“AME Ramsey did not give one sentence of reasoning behind his opinion. He made bold, conclusionary statements such as that the cause of degenerative disc disease has been convincingly shown to be genetic, but he does not back that up with substantial medical evidence; he does not state how, why, when or where the cause of degenerative disc disease was shown to be genetic, he just makes the statement. He does not list any research studies or facts pertinent to the instant case that support causation outside the industrial exposure. Granted, he does cite one x-ray; however, that x-ray was taken in 2010 when Applicant had been in the employment for some twenty years. There was no discussion as to whether the previous twenty years of employment had caused the mild degeneration found on the x-ray or whether that degeneration had some other cause.” (Emphasis added.)

Compare the Sobol case, with the NPD of Schuy v. City of Yuba, 2018 Cal. Wrk. Comp. P.D. LEXIS 136, wherein the parties used the same AME, Dr. William H. Ramsey as in the Sobol case. In the WCAB split opinion NPD of Schuy, the majority applied the apportionment analysis used in the Rice case and held that Dr. Ramsey’s apportionment of 50% of applicant’s lower back condition attributable to non-industrial degenerative disease that is “genetic in origin” constituted substantial evidence. However, the dissenting Commissioner failed to see how Dr. Ramsey’s report could constitute substantial evidence, since it was that Commissioner’s belief that Dr. Ramsey did not adequately explain the “how” and “why” of his conclusion.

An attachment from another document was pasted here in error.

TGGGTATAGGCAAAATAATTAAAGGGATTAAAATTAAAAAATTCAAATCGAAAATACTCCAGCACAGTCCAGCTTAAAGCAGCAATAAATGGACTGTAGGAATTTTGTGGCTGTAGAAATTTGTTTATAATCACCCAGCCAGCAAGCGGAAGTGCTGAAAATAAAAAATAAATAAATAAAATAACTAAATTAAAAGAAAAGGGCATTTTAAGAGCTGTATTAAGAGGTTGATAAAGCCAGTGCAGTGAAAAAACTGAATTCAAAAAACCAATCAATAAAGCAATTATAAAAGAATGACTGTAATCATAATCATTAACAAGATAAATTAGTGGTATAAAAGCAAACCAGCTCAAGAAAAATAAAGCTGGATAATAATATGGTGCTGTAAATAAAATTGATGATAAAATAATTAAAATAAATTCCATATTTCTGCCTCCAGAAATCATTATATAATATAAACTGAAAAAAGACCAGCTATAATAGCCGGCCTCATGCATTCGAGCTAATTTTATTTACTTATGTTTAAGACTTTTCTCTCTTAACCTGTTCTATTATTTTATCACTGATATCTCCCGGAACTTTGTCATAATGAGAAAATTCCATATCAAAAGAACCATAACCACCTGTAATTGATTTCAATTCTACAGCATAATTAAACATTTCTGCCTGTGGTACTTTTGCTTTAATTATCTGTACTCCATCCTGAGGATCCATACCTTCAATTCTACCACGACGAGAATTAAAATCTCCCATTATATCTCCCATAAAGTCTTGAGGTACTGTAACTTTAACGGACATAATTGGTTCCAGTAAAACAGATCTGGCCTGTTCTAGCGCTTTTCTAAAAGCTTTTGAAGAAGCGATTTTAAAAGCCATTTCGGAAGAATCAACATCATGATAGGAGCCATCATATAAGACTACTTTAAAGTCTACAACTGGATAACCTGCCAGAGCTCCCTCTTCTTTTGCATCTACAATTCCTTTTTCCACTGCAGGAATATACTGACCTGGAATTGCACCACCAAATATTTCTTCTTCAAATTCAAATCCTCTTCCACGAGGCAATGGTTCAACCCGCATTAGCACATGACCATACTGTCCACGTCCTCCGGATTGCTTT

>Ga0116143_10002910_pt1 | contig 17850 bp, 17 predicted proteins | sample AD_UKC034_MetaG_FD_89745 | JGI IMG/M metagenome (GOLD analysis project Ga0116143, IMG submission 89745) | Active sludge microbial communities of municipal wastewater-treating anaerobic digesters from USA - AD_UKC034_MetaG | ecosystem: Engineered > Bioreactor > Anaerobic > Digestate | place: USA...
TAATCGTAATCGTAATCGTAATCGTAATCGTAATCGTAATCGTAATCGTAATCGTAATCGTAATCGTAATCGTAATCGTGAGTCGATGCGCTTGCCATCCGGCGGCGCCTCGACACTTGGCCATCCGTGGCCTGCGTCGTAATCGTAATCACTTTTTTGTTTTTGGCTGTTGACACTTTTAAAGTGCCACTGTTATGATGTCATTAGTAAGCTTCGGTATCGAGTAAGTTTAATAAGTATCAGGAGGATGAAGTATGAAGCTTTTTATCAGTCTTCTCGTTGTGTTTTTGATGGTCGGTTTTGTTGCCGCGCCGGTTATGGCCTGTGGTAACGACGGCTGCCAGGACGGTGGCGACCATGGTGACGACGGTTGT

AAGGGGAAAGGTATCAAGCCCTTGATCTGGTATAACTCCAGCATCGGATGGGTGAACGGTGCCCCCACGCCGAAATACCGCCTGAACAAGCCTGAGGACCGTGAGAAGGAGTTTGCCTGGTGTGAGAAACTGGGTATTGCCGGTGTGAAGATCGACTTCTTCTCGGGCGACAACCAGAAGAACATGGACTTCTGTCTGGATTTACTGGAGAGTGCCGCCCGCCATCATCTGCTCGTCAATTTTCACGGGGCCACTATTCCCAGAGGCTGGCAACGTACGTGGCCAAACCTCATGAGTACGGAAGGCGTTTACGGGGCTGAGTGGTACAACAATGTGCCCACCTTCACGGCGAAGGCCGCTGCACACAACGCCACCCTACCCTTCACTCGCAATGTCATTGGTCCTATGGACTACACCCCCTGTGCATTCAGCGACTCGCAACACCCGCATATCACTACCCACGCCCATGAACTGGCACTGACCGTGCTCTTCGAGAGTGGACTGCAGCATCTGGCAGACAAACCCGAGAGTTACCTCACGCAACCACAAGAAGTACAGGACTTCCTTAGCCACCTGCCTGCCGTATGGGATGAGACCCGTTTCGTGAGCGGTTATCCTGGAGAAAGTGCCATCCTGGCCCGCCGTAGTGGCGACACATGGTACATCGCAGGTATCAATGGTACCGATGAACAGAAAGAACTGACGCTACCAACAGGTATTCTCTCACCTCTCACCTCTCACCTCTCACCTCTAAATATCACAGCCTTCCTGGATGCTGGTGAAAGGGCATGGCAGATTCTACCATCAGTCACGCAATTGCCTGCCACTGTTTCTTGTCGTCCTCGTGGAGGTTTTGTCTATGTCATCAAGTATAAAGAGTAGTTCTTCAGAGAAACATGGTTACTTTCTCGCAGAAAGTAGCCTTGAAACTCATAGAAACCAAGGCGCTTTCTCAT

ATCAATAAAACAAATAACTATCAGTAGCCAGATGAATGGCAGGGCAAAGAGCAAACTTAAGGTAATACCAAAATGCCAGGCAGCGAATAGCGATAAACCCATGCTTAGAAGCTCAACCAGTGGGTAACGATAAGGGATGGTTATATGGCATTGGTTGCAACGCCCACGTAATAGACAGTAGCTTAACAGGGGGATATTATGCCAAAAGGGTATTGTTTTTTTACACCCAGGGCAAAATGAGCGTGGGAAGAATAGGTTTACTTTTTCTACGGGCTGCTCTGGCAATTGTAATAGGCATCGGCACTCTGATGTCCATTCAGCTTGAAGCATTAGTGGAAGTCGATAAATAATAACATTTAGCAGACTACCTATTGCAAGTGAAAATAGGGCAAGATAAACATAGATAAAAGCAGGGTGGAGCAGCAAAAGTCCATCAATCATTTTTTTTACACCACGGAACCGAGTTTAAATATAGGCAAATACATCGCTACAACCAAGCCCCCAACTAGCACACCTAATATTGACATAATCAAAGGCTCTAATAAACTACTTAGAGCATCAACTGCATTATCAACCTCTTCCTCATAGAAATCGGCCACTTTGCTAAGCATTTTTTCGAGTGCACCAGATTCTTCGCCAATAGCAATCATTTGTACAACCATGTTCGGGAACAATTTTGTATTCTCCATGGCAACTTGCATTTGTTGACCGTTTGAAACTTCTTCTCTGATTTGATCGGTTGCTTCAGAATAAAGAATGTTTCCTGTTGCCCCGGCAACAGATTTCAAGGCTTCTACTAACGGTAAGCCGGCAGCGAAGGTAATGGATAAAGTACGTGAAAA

V. Conclusion

Other recent NPD cases have issued addressing the holding in Rice, supra, such as, Martinez v. County of Alameda, 2018 Cal. Wrk. Comp. P.D. LEXIS 17. In the Martinez case, the WCAB held defendant did not meet its burden of proof regarding apportionment, because the evaluating physician, Dr. Larach, impermissibly apportioned to risk factors, such as “applicant’s predisposition to a stroke due to the pre-existing atherosclerotic disease in her left carotid artery.” In addition, Dr. Larach impermissibly apportioned to causation of applicant’s injury, “i.e., her stroke – and not to the causation of her disability.”

Apportionment issues can be problematic. The opinions cited above demonstrate the need to be precise when claiming and/or challenging a physician’s apportionment determination. Given the recent divergent opinions of the WCAB in their interpretation of the Rice case, practitioners should re-read each of the above cases before beginning to work a case up for trial that deals with apportionment. Failure to do so could prevent key exhibits from being offered into evidence that might meet that party’s burden of proof.